Three years ago, at a café in Berlin, three friends — Joern Scheipers, David Kosock, and Bart Navarra — came up with the idea to channel their love for art and design into creating furniture. Their friendship — and their backgrounds in fashion, branding, and architecture — finally coalesced last year into VAUST, an experimental furniture and interiors studio whose first collection launched earlier this month at Der Berliner Salon.
Like many of our subjects, Barcelona-based sculptor Carla Cascales Alimbau has one foot in the art world and one foot in design. Alimbau, who used to work for a large design corporation before developing her independent art practice in 2015, cites influences from furniture and architecture, including Le Corbusier, Frank Lloyd Wright, and Alvar Aalto. But her sculptures are in fact functionless beauties, often mixing organic shapes with geometry, and the imperfections of nature with the purity of polished materials.
While there's no official equivalent of Slow Food in the design world, there will always be something particularly nice about projects that take the same traditionally made, locally focused approach — especially when the results have as contemporary an aesthetic as Rodrigo Bravo's new Monolith Series, which was crafted by a Chilean artisan out of Chilean stone.
Having just gotten back from Milan, where the foyer of our Airbnb apartment building looked like this, the subject of a new book from Taschen hits awfully close to home: Called Entryways of Milan, the book takes readers inside the heavy wooden doors that often conceal the city's most beautiful thresholds, or ingressi.
The last time we saw a site-specific installation by London-based duo De Allegri and Fogale, you literally couldn't miss it — their tinted acrylic tunnel stretched across a bridge at the V&A, smack in the middle of the London Design Festival. But last week, the duo launched a project in Milan so small and so hidden that you had to know exactly what you were looking for in order to find it. But perhaps that was the point: Called Mystical Solace, the installation was meant as a commentary on the quiet, contemplative spaces that have become so popular during events like these.
The Vaalbeek Project, new suite of furniture by one of our longtime favorite designers, Tomás Alonso, for the Belgian gallery Victor Hunt, is a teaser for an interior Alonso is working on in Belgium, to be completed next spring. It includes new editions of some older designs — such as that insanely chic, stackable rose and green marble coffee table from 2014 — but each piece feels like an instant classic.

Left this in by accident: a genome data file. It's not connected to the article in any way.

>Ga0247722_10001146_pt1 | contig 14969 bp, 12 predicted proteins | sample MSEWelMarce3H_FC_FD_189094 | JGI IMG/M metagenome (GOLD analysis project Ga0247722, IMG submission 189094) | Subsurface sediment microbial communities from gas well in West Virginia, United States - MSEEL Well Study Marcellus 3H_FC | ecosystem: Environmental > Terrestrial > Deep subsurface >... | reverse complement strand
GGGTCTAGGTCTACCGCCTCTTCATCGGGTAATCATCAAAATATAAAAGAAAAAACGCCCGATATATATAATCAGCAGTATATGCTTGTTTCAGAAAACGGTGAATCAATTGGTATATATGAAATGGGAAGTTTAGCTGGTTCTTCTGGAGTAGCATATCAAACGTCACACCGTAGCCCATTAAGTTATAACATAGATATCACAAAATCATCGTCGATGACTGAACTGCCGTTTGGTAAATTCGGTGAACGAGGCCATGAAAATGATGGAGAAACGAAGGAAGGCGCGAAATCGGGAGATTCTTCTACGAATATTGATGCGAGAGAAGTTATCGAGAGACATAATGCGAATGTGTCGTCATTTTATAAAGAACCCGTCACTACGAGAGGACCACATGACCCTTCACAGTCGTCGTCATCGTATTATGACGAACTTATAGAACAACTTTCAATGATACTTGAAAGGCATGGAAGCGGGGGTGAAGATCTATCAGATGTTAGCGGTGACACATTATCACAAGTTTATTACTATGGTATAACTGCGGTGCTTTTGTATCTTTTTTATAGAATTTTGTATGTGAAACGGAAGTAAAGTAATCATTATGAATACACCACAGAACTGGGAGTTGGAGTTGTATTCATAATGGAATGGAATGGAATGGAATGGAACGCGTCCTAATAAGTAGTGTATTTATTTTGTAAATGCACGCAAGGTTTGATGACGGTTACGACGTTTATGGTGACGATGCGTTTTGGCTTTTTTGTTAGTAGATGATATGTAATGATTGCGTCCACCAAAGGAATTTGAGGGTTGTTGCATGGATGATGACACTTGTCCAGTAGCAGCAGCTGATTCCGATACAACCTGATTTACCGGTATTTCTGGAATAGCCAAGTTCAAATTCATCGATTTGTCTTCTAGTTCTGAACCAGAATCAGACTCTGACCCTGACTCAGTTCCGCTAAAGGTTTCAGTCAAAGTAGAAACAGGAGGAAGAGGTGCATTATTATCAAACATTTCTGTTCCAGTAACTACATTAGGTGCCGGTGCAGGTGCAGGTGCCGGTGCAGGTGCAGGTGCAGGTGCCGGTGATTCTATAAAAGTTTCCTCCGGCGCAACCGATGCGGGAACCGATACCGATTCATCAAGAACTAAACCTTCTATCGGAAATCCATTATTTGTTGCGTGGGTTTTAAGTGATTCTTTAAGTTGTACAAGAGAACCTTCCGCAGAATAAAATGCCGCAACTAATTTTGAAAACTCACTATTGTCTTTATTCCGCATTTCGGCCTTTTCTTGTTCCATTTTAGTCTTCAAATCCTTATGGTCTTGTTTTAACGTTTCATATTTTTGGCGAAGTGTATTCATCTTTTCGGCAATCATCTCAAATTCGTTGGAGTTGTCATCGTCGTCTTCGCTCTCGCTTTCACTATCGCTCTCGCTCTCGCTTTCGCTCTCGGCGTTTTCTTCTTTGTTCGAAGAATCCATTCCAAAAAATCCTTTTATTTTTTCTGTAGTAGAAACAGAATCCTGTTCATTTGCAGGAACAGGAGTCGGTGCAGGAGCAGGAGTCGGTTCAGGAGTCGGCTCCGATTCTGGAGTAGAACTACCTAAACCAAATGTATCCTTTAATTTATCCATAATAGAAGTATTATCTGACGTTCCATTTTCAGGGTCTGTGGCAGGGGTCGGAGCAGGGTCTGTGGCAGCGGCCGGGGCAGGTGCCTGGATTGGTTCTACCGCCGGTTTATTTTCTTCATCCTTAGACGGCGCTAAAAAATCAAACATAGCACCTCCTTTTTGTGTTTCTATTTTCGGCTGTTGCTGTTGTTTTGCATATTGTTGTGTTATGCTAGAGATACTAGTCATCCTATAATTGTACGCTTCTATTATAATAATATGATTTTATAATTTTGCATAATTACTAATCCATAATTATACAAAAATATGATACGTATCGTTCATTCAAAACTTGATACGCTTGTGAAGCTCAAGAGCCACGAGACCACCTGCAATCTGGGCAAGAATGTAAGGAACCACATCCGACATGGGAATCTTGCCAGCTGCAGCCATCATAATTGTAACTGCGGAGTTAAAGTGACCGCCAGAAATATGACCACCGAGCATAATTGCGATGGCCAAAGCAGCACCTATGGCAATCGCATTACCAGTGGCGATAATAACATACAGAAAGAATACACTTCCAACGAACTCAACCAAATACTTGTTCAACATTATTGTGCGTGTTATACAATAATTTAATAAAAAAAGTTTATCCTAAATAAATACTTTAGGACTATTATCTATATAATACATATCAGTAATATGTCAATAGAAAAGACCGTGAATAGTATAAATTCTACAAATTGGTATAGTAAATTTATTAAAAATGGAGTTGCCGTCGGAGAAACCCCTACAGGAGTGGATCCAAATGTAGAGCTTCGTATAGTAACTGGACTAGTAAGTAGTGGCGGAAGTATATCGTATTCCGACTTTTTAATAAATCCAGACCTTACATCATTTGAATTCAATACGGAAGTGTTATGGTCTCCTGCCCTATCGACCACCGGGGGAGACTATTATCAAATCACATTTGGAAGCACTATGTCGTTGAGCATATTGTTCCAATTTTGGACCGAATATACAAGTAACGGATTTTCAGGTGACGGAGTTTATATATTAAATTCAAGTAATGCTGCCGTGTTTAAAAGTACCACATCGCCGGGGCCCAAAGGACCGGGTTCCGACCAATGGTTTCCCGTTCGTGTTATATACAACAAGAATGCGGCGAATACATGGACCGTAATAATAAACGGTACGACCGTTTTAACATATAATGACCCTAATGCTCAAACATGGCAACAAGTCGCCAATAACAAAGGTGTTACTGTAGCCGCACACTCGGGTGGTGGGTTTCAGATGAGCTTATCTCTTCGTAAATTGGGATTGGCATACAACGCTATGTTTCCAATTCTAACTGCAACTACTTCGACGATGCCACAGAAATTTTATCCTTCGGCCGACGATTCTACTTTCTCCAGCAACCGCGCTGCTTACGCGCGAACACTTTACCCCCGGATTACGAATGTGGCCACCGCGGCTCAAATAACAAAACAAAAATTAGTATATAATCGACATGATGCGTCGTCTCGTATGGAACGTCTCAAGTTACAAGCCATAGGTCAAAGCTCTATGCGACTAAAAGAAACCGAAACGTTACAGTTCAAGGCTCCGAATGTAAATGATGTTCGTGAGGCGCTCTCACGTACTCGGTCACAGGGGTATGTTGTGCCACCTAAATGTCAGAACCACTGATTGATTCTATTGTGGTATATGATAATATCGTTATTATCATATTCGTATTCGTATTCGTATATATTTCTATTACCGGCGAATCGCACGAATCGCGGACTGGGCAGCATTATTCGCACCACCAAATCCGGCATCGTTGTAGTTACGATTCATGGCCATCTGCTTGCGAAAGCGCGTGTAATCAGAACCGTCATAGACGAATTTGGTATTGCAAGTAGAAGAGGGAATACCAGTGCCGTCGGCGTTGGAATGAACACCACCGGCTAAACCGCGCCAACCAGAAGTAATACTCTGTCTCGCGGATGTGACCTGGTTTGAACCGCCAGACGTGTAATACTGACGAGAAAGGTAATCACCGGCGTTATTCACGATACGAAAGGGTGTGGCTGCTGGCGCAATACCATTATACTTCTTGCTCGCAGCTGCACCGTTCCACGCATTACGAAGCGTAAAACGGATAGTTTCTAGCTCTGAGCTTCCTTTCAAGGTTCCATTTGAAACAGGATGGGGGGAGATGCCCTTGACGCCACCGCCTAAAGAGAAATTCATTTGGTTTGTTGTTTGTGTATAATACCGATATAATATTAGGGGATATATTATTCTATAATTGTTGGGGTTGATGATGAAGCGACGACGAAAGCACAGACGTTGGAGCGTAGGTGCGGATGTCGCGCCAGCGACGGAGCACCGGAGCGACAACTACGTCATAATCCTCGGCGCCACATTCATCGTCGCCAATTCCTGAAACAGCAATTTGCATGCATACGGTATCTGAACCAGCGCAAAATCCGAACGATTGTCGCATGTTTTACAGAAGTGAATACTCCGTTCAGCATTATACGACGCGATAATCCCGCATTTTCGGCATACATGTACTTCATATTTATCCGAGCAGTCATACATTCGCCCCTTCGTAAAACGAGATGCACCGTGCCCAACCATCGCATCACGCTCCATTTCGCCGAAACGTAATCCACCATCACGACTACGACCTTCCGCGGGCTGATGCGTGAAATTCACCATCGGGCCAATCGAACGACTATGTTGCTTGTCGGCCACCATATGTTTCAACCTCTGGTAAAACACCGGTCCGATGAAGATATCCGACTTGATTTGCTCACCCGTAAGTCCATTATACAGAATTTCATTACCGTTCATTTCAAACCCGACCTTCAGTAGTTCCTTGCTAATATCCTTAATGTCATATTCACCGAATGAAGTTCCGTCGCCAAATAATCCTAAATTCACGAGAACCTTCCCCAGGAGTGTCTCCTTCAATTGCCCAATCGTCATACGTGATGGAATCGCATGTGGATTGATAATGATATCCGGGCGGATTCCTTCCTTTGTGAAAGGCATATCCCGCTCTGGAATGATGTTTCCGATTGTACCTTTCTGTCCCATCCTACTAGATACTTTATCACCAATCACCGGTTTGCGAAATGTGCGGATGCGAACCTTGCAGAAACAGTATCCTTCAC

Wallpaper Handmade is always one of our favorite spots on the Milan circuit, and this year was no exception: The London-based magazine again paired up international designers with manufacturers, this time asking each team to reflect on ideas about hotels and travel. At their San Gregorio arcade spot, we swooned over Vera & Kyte's colorful ironing station, Karl Zahn's brass animal keys, Pelle's shapely soaps, and Pettersen Hein's clothing rack. But perhaps our favorite entry was by Léa Padovani and Sébastien Kieffer of the Paris-based studio POOL, who created two sculptural sofas in collaboration with Living Divani.
Isamu Noguchi, Hanna Eshel, Barbara Hepworth — these are the masters of marble who came to mind when we first saw French designer Guillaume Delvigne's beautiful new stool series for Tools Galerie in Paris. The young designer — who often does work for companies like Hermes or La Chance — just closed an exhibition there, the inaugural presentation at a brand-new Left Bank space for the gallery. The sculptural, totemic stools — which were inspired by mooring posts — are actually made from several different materials, including bronze, wood, and leather. But stone is the star here, in creamy white Carrera, flecked travertine, and a rich green called Vert Donay.
While the Chicago-born, Brooklyn-based artist Sam Moyer has played around with fabric painted to look like marble in the past, the geometric panels suspended in gorgeous bronze armatures that she recently installed at Galerie Rodolphe Janssen in Brussels are, in fact, the real deal. Meant to interact with the space's striking ceilings and the summer light that filters through them, the slabs are cut so thin as to be almost semi-translucent, a subverting of expectations about the way certain materials are supposed to look, feel, and function — a common theme in Moyer's work, and one that will sound familiar to many designers, which is probably why we've found ourselves so drawn to her.
Over four days spent in Milan last week at the annual furniture fair, we saw dozens of exhibitions, spent 9 hours at the fairgrounds, and shot more than 800 photos. Pretty overwhelming. While we take a moment to regroup and put together our official coverage, which starts tomorrow, we figured we'd share with you one of the few projects that we didn't photograph in Milan, but didn't need to — SU alums Josephine Choquet and Virgil Thévoz launched an extensive new collection of marble tables and housewares with the Italian marble producer Bloc Studios, and thanks to the duo's superior art directing skills, it came complete with the perfectly styled set of images you'll see after the jump.